High temperature weather poses potential health risk

By Maria Ahmad

Warm temperatures in DeKalb create potential heat-related health hazards.

Those without air conditioning are encouraged to go to local cooling centers, according to the American Red Cross website. A cooling center can be a local school, library, mall or theater.

“Remember to check on family and neighbors who may not have air conditioning, especially those with small children or pets,” said Veronica Vasquez, Communications Manager at the American Red Cross of Greater Chicago. When a heat advisory is issued, there are certain precautions people should take.

“It means that those who are working or doing activity outside need to take numerous breaks, drink plenty of fluids and, if possible, curb any outdoor activity in favor of being indoors with air conditioning,” said NIU meteorologist Gilbert Sebenste.

Dehydration can happen in the summer heat and is most common among young children, the elderly and animals.

“Stay hydrated, drink fluids, even if you do not feel thirsty,” Vasquez said. “Also, eat smaller meals, but eat more often.”

Sebenste stresses drinking non-alcoholic fluids because alcoholic or carbonated beverages may cause one to become more dehydrated.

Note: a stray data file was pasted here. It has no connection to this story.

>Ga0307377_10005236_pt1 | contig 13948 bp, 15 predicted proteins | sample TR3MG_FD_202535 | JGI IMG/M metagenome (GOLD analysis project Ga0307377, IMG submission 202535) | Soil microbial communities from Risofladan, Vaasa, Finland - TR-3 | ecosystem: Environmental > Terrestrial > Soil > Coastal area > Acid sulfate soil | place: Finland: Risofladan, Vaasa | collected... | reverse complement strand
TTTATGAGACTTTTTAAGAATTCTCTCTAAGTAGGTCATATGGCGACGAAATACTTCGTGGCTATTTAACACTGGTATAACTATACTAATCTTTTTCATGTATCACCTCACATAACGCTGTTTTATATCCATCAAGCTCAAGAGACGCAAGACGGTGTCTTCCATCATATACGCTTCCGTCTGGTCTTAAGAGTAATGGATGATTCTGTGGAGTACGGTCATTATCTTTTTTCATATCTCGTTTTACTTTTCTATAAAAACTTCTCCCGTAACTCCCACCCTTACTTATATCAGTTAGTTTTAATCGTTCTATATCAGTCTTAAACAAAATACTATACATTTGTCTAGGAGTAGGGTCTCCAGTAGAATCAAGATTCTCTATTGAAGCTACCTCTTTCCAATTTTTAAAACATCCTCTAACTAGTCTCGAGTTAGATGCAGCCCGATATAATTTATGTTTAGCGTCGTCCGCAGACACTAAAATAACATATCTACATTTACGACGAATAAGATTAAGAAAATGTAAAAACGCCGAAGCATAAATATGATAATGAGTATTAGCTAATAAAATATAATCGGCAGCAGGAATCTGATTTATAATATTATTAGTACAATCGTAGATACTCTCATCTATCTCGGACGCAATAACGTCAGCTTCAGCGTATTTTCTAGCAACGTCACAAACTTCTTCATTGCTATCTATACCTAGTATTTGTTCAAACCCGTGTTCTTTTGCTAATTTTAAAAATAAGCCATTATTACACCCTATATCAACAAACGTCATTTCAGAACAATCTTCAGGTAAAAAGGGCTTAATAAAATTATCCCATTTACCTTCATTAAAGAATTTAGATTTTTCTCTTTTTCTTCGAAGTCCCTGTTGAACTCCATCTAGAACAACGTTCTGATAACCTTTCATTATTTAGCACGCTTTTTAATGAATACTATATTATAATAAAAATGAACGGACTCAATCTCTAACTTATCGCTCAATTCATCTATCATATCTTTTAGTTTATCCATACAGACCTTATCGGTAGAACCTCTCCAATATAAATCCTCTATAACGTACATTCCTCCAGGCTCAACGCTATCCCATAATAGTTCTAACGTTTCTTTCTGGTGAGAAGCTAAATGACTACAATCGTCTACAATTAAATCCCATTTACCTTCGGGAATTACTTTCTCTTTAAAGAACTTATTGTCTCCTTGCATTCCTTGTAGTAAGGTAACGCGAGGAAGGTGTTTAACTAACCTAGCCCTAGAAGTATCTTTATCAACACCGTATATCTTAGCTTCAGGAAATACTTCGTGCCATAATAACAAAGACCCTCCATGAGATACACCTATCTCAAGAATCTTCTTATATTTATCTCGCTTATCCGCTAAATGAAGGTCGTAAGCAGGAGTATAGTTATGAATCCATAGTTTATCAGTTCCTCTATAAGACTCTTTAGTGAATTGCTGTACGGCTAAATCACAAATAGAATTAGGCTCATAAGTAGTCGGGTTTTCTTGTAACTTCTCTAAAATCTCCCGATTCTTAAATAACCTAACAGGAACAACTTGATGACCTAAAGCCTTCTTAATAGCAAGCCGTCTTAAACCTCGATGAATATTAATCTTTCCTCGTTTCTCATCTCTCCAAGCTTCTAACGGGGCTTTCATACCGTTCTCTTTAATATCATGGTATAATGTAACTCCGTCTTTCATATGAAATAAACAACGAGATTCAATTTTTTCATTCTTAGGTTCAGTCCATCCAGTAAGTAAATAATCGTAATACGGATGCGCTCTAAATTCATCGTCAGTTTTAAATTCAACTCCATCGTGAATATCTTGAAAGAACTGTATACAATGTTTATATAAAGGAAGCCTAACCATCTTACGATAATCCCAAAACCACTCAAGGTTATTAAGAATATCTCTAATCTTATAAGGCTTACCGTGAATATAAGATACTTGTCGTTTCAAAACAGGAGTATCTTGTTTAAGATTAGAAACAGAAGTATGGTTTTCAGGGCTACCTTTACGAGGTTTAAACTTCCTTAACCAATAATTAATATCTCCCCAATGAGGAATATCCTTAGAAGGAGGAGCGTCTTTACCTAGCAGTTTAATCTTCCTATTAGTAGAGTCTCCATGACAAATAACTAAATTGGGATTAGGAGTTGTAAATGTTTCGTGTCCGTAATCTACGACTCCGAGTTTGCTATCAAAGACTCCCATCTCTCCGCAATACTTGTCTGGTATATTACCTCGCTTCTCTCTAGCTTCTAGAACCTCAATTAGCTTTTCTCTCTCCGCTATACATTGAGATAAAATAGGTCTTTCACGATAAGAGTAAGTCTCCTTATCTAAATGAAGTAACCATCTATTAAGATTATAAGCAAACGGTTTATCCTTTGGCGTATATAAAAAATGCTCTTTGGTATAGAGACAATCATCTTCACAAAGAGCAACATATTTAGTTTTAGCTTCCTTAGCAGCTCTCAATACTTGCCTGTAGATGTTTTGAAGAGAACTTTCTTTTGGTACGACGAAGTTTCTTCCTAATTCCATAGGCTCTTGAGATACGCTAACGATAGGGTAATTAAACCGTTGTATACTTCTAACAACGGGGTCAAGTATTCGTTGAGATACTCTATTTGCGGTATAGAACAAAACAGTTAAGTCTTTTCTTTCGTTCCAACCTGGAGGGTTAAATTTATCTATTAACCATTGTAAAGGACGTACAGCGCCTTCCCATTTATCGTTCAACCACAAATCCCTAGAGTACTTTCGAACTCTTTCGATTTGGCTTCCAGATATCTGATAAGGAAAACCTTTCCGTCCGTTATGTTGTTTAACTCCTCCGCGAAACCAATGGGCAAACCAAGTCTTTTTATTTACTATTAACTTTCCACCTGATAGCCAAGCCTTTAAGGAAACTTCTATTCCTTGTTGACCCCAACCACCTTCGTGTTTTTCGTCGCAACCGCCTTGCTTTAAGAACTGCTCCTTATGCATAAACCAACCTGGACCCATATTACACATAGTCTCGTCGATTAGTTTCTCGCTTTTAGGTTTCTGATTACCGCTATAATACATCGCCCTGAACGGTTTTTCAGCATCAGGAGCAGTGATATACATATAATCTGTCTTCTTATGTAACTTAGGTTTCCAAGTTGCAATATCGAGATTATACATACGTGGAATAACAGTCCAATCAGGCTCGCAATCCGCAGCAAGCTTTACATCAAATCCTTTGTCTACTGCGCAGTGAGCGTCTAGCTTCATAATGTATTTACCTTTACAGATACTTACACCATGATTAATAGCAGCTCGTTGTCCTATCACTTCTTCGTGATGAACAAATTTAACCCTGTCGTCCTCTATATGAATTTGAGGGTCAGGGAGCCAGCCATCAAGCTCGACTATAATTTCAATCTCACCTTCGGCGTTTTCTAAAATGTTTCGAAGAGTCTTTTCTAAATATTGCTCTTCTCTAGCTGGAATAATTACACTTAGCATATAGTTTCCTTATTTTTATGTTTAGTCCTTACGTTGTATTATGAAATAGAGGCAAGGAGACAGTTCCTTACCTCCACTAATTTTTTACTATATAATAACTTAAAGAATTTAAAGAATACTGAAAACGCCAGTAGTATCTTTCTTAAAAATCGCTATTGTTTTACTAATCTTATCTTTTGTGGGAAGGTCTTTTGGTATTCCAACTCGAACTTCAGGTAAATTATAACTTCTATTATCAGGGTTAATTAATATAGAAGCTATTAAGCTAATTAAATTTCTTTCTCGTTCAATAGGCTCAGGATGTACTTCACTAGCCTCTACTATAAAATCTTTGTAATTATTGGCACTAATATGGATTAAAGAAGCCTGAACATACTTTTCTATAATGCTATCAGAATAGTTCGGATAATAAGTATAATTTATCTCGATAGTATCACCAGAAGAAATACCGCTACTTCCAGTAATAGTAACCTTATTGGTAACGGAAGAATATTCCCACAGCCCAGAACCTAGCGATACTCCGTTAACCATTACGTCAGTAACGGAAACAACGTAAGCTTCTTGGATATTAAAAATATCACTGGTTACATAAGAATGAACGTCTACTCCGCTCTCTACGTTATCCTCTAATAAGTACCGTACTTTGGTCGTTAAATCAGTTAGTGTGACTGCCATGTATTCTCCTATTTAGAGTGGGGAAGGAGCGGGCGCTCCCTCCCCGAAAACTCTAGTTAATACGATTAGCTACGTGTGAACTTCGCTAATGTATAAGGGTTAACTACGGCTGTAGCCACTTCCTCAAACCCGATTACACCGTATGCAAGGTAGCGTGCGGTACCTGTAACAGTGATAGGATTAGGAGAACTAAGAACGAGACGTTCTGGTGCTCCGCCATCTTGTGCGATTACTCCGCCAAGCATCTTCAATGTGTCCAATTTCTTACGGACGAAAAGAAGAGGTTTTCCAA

Heat cramps, heat exhaustion and sun strokes are other heat-related complications.

“Heat cramps are spasms in the leg or abdomen and occur due to a loss of fluids,” Vasquez said. “Heat exhaustion is when the body loses fluid through heavy sweating, maybe with exercising, and symptoms can include headaches or nausea.”

If working out or exercising, choose to do it in an air conditioned facility to avoid any heat cramps or exhaustion.

“Sun strokes can be life threatening and happen when a person’s body temperature control system stops working,” Vasquez said. “It can be characterized by red skin, vomiting and high body temperature. 911 needs to be called immediately.”

The worst of the heat has passed for this week, Sebenste said.

“We should see quite a few days in the upper 80s to around 90 through the 4th of July,” Sebenste said.